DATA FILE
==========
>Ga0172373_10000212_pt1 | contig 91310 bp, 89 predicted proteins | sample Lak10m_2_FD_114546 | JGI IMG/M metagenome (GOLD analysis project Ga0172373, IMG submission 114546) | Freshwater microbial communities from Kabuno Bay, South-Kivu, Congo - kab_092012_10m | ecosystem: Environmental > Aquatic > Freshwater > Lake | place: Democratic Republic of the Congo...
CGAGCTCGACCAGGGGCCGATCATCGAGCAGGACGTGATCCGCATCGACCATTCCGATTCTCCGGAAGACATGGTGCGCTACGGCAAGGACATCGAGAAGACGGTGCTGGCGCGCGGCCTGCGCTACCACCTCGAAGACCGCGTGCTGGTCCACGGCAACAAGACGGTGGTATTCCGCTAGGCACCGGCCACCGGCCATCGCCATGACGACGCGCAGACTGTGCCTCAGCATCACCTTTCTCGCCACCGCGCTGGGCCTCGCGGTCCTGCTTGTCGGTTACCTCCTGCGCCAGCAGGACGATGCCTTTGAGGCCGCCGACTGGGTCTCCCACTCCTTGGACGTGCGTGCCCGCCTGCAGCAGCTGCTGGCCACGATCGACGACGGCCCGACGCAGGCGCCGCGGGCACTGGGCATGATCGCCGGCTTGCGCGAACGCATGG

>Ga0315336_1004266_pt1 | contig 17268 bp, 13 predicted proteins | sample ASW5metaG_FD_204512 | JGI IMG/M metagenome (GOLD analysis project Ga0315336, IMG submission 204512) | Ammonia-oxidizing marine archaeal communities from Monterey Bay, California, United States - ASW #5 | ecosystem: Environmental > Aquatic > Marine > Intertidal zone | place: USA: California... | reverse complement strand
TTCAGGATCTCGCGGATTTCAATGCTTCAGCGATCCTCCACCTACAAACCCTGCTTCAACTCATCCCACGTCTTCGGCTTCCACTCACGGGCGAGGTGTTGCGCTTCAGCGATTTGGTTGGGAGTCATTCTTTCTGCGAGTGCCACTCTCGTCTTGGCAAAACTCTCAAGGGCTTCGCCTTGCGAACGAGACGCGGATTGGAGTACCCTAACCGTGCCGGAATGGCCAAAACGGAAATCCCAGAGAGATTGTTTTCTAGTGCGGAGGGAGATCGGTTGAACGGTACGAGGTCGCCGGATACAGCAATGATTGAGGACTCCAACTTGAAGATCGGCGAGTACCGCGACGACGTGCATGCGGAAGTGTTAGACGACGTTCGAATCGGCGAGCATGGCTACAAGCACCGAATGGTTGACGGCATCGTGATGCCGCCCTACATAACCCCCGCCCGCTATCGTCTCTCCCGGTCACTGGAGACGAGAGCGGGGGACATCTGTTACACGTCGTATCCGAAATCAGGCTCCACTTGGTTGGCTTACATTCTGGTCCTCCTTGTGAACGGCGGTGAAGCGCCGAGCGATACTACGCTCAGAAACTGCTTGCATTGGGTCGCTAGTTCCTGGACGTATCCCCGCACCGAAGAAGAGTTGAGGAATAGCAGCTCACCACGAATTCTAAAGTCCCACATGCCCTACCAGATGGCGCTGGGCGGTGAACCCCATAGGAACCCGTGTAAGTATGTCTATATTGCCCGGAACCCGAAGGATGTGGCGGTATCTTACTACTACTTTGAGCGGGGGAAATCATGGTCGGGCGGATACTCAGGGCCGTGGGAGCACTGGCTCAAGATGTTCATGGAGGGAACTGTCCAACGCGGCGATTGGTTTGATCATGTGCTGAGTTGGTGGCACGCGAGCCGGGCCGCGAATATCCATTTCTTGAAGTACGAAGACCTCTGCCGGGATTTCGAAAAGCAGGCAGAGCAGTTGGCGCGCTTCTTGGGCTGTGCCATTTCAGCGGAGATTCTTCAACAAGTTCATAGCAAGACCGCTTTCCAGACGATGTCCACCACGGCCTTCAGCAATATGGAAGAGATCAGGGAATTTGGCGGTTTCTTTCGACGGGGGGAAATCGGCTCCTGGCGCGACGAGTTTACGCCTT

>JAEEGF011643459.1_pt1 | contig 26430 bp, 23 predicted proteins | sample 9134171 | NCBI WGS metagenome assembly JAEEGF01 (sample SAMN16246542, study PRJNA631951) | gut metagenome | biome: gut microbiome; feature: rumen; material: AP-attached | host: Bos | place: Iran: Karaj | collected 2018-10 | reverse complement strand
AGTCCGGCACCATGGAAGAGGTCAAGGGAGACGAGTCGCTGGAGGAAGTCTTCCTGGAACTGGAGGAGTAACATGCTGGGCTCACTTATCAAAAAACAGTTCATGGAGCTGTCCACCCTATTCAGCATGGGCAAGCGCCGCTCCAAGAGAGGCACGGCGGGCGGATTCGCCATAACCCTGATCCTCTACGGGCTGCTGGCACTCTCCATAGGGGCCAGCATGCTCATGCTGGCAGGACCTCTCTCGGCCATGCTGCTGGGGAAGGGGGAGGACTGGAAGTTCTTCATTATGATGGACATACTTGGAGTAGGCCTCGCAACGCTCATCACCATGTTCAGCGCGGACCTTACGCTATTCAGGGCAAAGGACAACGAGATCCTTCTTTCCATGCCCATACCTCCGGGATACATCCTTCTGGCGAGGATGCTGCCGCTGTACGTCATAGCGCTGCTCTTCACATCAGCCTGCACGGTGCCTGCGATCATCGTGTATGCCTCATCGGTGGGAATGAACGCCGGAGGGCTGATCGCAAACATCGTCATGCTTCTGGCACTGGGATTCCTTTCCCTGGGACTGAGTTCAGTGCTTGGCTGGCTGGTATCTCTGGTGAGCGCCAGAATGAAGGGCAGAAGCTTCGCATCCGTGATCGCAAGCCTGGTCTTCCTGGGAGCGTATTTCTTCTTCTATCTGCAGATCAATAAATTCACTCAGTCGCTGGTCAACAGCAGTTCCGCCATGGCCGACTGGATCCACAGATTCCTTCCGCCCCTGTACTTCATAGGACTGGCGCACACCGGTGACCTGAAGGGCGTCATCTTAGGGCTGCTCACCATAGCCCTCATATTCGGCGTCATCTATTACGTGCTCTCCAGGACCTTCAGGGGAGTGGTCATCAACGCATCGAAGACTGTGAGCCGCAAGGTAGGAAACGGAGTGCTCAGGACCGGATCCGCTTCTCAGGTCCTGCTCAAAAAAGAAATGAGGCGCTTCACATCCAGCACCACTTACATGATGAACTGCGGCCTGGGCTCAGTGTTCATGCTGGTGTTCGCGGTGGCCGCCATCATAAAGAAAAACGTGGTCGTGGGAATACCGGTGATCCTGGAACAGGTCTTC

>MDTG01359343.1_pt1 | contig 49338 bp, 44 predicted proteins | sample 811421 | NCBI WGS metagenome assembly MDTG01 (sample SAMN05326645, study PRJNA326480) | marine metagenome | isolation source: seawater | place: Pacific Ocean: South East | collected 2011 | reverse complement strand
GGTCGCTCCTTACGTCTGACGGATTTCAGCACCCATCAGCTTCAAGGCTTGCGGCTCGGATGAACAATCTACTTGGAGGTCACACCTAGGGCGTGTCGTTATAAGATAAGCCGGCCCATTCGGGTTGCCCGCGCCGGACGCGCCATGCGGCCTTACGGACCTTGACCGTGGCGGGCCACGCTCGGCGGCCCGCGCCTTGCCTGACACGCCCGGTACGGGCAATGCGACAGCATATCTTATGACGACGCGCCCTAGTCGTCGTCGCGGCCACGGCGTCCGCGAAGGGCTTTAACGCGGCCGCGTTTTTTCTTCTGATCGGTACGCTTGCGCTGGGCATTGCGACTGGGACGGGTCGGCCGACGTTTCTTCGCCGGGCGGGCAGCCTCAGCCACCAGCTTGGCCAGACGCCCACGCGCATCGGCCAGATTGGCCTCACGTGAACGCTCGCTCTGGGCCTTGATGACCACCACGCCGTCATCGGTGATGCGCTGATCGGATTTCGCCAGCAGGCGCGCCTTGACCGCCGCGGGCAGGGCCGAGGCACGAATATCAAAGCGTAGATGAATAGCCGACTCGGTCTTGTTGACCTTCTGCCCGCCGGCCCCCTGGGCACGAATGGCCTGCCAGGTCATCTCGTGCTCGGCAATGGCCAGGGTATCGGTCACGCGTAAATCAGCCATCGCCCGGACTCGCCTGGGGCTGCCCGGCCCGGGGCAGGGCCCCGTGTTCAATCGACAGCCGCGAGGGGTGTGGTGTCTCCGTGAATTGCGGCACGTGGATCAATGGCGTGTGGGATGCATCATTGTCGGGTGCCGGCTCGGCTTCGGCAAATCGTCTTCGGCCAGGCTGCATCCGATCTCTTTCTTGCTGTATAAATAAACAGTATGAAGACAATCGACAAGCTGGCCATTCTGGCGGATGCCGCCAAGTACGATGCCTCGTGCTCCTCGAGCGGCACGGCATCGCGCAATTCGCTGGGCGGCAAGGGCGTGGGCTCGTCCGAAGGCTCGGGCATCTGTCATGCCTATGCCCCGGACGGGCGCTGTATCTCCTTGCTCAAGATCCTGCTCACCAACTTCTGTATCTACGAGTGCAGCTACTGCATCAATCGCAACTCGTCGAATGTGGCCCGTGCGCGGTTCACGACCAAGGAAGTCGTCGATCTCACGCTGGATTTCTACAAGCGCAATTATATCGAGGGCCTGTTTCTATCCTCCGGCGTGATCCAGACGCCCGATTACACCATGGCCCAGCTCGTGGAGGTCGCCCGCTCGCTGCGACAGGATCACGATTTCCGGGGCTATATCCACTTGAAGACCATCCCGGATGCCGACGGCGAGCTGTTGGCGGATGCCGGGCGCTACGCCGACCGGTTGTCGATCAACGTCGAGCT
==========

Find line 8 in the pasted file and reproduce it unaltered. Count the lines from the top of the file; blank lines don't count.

GGTCGCTCCTTACGTCTGACGGATTTCAGCACCCATCAGCTTCAAGGCTTGCGGCTCGGATGAACAATCTACTTGGAGGTCACACCTAGGGCGTGTCGTTATAAGATAAGCCGGCCCATTCGGGTTGCCCGCGCCGGACGCGCCATGCGGCCTTACGGACCTTGACCGTGGCGGGCCACGCTCGGCGGCCCGCGCCTTGCCTGACACGCCCGGTACGGGCAATGCGACAGCATATCTTATGACGACGCGCCCTAGTCGTCGTCGCGGCCACGGCGTCCGCGAAGGGCTTTAACGCGGCCGCGTTTTTTCTTCTGATCGGTACGCTTGCGCTGGGCATTGCGACTGGGACGGGTCGGCCGACGTTTCTTCGCCGGGCGGGCAGCCTCAGCCACCAGCTTGGCCAGACGCCCACGCGCATCGGCCAGATTGGCCTCACGTGAACGCTCGCTCTGGGCCTTGATGACCACCACGCCGTCATCGGTGATGCGCTGATCGGATTTCGCCAGCAGGCGCGCCTTGACCGCCGCGGGCAGGGCCGAGGCACGAATATCAAAGCGTAGATGAATAGCCGACTCGGTCTTGTTGACCTTCTGCCCGCCGGCCCCCTGGGCACGAATGGCCTGCCAGGTCATCTCGTGCTCGGCAATGGCCAGGGTATCGGTCACGCGTAAATCAGCCATCGCCCGGACTCGCCTGGGGCTGCCCGGCCCGGGGCAGGGCCCCGTGTTCAATCGACAGCCGCGAGGGGTGTGGTGTCTCCGTGAATTGCGGCACGTGGATCAATGGCGTGTGGGATGCATCATTGTCGGGTGCCGGCTCGGCTTCGGCAAATCGTCTTCGGCCAGGCTGCATCCGATCTCTTTCTTGCTGTATAAATAAACAGTATGAAGACAATCGACAAGCTGGCCATTCTGGCGGATGCCGCCAAGTACGATGCCTCGTGCTCCTCGAGCGGCACGGCATCGCGCAATTCGCTGGGCGGCAAGGGCGTGGGCTCGTCCGAAGGCTCGGGCATCTGTCATGCCTATGCCCCGGACGGGCGCTGTATCTCCTTGCTCAAGATCCTGCTCACCAACTTCTGTATCTACGAGTGCAGCTACTGCATCAATCGCAACTCGTCGAATGTGGCCCGTGCGCGGTTCACGACCAAGGAAGTCGTCGATCTCACGCTGGATTTCTACAAGCGCAATTATATCGAGGGCCTGTTTCTATCCTCCGGCGTGATCCAGACGCCCGATTACACCATGGCCCAGCTCGTGGAGGTCGCCCGCTCGCTGCGACAGGATCACGATTTCCGGGGCTATATCCACTTGAAGACCATCCCGGATGCCGACGGCGAGCTGTTGGCGGATGCCGGGCGCTACGCCGACCGGTTGTCGATCAACGTCGAGCT